5. 5. International Journal of Computer Engineering and Technology (IJCET), ISSN 0976- 6367(Print), ISSN 0976 – 6375(Online) Volume 4, Issue 4, July-August (2013), © IAEME 319 VI. ISSUES AND CHALLENGES Uncooperative behavior in VANET, such as message modification and dropping, could substantially lower the message delivery ratio and further affect the safety of other vehicles. In broadcasting or flooding the data item lot of bandwidth loss took place. It may cause the congestion in network, deceases the throughput and delay increases. Therefore, new distributed mechanisms like AODV-BD designed to promote cooperation in VANET for packet delay. But some problems like Search latency may degrade the performance of interactive application and the quality of a path is not known a priori. Route caching, a mechanism typically employed by on demand protocol, proves useless in high mobility situation as routes change too frequently. To send data from source to destination flooding technique is the most reliable method in terms of coverage but too many redundant messages are generated. However, drawbacks incurs such as long delay time resulted from beacon messages among neighboring nodes and packet collisions due to many packets sent[6].it is minimize with help of AODV-BD up to some limit but some issues are still present in AODV like If intermediate nodes contain old entries it can lead inconsistency in the route. For a single route reply packet if there has multiple route reply packets this will lead to heavy control overhead - Because of periodic beaconing it consume extra bandwidth .we will work on these issues. VII. CONCLUSIONS This article has presented the different strategy of efficiency improvement of AODV routing protocol in VANET, reduces packet delay by using the AODV-BD protocol by broadcasting the data packet when local repair is going on. SAODV uses digital signature to authenticate non mutable fields and hash chains to authenticate the hop- mutable fields and hash chains to authenticate the hop count field in both RREQ and RREP message VIII. REFERENCES [1] Noppakun Yaw an and Phongsak Keeratiwintakorn “Efficiency Improvement of AODV for Vehicular Networks with Channel Availability Estimation” The 8th Electrical Engineering electronics, Computer, Telecommunications and Information Technology (ECTI) Association of Thailand - Conference 2011. [2] Omid Abedi and Reza Barangi andM. Abdollahi Azgomi” Improving route stability and overhead of the AODV routing protocol and making it usable for VANETs” 2009 29th IEEE International Conference on Distributed Computing Systems Workshops [3] Baozhu Li, Yue Liu and Guoxin Chu “Improved AODV Routing Protocol for Vehicular Ad hoc Networks “, 20IO 3rd International Conference on Advanced Computer Theory and Engineering (ICACTE) [ 4] Omid Abedi, Reza Barangi and M. Abdollahi Azgomi,:” Improving route stability and overhead of the AODV routing protocol and makeing it usable for VANETs”, 2009 29th IEEE International Conference on Distributed Computing Systems Workshops [5] Evjola spaho ,leonard barolli and jigjig Mino. ”performance Evaluation of AODV, OLSR and DYMO protocol for vehicular network udsing CAVENET”,2010 13th international conference on network based information system. [6] Gongjun Yan, Nathalie Mitten, and Xu Li2,”Reliable Routing in Vehicular Ad hoc Networks”, 2010 IEEE 30th International Conference on Distributed Computing Systems Workshops.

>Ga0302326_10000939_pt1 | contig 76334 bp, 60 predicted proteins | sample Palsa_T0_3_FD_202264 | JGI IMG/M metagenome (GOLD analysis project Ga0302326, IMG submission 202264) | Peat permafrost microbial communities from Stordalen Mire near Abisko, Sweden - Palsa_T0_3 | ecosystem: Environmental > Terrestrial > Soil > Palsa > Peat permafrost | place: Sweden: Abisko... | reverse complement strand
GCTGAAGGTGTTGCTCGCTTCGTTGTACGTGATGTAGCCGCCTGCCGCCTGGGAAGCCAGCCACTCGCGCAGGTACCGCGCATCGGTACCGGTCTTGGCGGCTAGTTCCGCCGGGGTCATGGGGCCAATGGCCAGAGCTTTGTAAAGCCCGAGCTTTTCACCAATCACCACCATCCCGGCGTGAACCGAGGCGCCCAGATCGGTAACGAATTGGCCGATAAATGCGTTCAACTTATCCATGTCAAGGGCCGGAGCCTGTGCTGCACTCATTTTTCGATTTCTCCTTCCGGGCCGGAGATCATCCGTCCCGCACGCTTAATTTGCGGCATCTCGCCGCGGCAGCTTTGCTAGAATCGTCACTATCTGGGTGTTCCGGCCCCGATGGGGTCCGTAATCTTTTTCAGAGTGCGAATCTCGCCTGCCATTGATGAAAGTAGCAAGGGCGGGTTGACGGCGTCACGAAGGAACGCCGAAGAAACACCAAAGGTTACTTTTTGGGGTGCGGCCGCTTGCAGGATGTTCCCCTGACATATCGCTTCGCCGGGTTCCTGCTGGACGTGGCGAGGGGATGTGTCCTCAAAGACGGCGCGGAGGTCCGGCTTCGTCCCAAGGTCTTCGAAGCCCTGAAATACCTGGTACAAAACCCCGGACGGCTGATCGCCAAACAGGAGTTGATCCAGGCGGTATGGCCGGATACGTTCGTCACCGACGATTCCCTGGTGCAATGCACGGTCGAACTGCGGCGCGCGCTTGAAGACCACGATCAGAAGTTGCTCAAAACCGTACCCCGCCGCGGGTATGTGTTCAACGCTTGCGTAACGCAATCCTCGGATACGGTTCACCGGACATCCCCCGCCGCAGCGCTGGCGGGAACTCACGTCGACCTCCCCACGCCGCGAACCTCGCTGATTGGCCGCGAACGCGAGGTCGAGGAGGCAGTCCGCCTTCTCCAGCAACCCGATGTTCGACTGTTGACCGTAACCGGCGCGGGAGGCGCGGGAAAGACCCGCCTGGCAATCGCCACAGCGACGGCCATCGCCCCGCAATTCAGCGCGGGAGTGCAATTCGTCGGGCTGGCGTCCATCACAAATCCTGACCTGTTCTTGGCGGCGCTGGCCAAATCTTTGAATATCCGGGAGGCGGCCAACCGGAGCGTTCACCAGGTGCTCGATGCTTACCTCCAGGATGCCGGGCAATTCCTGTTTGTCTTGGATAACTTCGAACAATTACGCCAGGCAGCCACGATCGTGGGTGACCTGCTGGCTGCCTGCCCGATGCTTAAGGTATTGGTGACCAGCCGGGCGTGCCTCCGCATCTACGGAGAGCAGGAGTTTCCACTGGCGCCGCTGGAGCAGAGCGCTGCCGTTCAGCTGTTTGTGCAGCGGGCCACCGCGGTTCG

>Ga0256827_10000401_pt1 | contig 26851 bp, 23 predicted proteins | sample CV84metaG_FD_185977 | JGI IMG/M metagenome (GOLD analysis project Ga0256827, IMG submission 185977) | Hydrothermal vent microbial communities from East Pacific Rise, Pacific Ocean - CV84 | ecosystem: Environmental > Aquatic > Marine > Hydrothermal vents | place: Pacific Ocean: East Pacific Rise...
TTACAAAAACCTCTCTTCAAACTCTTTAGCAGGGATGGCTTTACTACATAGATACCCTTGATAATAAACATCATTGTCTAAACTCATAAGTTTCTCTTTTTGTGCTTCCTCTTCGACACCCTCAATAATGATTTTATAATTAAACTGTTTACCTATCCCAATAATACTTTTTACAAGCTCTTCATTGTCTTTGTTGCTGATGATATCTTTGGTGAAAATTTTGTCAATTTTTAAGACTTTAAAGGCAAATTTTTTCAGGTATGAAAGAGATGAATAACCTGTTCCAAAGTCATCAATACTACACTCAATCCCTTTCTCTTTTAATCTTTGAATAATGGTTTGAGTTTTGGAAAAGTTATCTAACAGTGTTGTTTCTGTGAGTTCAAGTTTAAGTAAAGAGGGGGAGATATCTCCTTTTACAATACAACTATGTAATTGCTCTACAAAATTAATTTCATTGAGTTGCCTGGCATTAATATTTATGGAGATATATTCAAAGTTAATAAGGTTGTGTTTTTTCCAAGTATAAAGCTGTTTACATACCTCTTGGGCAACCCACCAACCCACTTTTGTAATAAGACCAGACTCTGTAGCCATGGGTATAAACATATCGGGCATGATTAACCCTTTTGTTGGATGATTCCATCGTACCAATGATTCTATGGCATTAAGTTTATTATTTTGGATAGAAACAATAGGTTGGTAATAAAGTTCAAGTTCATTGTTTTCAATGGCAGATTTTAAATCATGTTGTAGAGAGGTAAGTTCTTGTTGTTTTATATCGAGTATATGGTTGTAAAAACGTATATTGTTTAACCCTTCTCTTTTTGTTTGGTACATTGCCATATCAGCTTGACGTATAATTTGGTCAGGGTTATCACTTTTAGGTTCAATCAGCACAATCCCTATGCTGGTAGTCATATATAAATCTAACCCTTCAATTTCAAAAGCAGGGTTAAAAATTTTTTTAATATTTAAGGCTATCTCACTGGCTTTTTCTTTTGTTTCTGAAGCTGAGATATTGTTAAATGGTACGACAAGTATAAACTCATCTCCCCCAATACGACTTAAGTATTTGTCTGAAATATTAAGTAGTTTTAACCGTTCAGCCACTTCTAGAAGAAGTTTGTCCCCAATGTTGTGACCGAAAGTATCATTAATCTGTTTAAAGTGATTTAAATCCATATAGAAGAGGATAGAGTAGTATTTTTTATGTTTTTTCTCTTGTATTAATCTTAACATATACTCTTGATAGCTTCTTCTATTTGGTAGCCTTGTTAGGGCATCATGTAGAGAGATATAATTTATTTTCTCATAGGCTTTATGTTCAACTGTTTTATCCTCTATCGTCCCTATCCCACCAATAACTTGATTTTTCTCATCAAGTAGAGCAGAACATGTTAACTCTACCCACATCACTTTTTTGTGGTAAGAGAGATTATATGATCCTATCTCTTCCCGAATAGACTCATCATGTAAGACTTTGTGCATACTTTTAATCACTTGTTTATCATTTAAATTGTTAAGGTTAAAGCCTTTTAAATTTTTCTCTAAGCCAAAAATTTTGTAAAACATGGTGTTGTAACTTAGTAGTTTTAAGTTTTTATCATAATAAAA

6. 6. International Journal of Computer Engineering and Technology (IJCET), ISSN 0976- 6367(Print), ISSN 0976 – 6375(Online) Volume 4, Issue 4, July-August (2013), © IAEME 320 [7] Nur Diana Mohd. Nuri, Halabi Hasbullah.” Strategy for Efficient Routing in VANET”, 978-1- 4244-6716-711 0/$26.00 ©20 1 0 IEEE [8] Bijan Paul, Md. Ibrahim.” VANET Routing Protocols: Pros and Cons” International Journal of Computer Applications (0975 – 8887)Volume 20– No.3, April 2011 [9] Monis Akhlaq, M Noman Jafri, Muzammil A Khan, and Baber Aslam,” Addressing Security Concerns Of Data Exchange in AODV Protocol” World Academy of Science, Engineering and Technology 16 2006. [8] A Study of Improved Aodv Routing Protocol in Vanet Annu Mor Research Scholar, Dept. of Computer Science Applications, Kurukshetra University, Kurukshetra. [9] Mitul K. Patel, “Study of Localization Techniques in Vehicular Ad-Hoc Networks”, International journal of Computer Engineering & Technology (IJCET), Volume 4, Issue 4, 2013, pp. 194 - 202, ISSN Print: 0976 – 6367, ISSN Online: 0976 – 6375. [11] T.Priyadarsini, B.Arunkumar, K.Sathish and V.Karthika, “Traffic Information Dissemination in Vanet using IEEE-802.11”, International Journal of Electronics and Communication Engineering & Technology (IJECET), Volume 4, Issue 1, 2013, pp. 294 - 303, ISSN Print: 0976- 6464, ISSN Online: 0976 –6472. [10] R.Boopathi and R.Vishnupriya, “Performance Evaluation of AODV and OLSR in VANET under Realistic Mobility Pattern”, International Journal of Electronics and Communication Engineering & Technology (IJECET), Volume 4, Issue 2, 2013, pp. 58 - 71, ISSN Print: 0976- 6464, ISSN Online: 0976 –6472.